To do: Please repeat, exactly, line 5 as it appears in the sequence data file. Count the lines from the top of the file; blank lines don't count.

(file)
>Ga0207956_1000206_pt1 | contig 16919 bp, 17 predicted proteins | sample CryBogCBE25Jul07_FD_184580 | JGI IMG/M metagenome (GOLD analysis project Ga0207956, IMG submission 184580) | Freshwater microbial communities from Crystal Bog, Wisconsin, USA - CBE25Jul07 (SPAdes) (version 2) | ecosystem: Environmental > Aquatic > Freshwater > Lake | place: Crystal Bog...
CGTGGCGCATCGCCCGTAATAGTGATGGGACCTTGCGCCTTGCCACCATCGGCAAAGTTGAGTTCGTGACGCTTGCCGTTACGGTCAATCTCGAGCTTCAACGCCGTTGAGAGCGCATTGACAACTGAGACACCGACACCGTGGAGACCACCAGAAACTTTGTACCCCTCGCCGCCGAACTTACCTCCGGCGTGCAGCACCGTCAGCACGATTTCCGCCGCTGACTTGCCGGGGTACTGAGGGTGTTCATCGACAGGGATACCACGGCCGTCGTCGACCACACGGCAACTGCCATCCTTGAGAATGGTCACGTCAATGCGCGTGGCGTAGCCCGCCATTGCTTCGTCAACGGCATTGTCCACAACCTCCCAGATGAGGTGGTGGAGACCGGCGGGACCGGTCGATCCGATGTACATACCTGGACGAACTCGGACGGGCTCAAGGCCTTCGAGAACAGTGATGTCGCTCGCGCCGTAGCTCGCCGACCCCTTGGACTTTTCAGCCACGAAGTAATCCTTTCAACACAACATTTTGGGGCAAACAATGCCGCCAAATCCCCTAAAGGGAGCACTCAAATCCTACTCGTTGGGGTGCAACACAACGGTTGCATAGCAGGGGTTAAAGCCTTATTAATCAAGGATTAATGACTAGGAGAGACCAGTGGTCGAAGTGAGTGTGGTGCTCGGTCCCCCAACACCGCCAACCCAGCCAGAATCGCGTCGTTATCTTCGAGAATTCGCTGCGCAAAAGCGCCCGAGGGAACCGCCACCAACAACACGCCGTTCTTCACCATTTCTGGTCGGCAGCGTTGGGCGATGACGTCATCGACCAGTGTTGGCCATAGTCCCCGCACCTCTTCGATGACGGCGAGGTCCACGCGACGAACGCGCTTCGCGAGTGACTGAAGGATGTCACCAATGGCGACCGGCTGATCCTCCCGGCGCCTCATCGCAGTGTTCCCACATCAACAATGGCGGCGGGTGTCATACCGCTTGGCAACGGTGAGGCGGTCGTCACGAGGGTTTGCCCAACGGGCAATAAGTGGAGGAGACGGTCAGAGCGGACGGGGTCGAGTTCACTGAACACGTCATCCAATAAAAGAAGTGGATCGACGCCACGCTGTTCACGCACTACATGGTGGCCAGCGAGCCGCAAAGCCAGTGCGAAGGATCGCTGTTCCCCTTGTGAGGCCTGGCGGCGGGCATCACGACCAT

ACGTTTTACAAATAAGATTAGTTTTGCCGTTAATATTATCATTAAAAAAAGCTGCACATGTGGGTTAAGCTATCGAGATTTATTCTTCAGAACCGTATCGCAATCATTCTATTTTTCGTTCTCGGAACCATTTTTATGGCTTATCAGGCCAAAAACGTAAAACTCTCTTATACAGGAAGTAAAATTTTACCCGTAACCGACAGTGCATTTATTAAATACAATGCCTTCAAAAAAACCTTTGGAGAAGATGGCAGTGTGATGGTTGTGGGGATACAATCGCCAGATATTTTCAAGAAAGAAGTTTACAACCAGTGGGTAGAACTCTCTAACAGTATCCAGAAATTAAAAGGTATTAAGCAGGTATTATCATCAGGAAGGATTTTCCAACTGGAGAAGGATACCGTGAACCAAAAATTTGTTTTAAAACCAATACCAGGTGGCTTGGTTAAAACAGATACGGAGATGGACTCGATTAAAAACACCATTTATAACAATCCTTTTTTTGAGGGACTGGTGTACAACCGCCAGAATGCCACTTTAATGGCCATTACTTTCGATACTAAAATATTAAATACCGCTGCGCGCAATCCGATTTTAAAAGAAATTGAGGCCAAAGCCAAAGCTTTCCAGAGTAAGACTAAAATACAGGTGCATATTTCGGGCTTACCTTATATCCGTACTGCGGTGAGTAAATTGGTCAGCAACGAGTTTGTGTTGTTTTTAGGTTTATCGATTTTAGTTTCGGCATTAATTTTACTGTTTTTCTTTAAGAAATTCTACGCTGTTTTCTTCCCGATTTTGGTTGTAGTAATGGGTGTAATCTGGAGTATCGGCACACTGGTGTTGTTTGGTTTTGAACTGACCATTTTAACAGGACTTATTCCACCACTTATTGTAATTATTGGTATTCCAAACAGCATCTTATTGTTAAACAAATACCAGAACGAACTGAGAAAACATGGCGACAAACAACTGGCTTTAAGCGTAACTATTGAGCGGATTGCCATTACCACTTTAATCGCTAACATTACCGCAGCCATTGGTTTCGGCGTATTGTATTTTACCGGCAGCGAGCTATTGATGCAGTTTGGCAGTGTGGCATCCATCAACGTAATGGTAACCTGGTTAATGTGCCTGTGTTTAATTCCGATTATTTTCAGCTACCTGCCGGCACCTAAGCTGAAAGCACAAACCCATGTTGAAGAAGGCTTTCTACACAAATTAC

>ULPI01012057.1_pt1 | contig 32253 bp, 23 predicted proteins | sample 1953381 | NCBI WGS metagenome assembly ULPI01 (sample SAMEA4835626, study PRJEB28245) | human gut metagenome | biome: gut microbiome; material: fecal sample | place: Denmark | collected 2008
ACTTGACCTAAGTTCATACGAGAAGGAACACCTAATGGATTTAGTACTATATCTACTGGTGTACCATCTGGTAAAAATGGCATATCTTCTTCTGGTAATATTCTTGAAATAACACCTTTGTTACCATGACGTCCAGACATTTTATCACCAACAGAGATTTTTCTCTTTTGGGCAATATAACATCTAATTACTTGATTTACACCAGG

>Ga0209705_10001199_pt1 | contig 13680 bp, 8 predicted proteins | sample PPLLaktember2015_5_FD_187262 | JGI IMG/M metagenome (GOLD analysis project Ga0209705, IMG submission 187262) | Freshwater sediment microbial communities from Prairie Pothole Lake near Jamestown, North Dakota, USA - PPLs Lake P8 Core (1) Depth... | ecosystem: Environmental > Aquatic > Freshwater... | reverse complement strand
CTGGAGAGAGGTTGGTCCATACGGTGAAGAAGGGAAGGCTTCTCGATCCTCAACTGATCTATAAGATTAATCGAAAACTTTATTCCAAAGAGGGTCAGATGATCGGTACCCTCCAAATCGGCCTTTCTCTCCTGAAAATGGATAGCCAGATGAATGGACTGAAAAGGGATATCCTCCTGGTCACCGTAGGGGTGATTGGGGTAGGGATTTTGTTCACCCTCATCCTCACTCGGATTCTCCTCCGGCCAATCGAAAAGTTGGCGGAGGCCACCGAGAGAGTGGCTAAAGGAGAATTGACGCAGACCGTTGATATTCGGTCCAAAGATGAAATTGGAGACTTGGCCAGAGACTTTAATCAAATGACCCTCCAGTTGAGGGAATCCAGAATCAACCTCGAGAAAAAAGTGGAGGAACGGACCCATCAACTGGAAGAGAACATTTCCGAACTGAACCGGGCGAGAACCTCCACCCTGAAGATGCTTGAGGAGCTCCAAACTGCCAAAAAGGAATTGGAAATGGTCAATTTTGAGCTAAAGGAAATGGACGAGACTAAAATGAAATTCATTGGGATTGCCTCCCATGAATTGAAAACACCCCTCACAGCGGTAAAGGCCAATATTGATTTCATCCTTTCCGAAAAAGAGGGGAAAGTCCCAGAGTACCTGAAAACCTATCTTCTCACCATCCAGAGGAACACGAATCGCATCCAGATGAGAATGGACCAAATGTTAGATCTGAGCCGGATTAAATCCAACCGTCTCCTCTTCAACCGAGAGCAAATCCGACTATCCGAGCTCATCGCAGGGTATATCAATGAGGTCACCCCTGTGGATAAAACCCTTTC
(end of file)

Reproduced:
ACTTGACCTAAGTTCATACGAGAAGGAACACCTAATGGATTTAGTACTATATCTACTGGTGTACCATCTGGTAAAAATGGCATATCTTCTTCTGGTAATATTCTTGAAATAACACCTTTGTTACCATGACGTCCAGACATTTTATCACCAACAGAGATTTTTCTCTTTTGGGCAATATAACATCTAATTACTTGATTTACACCAGG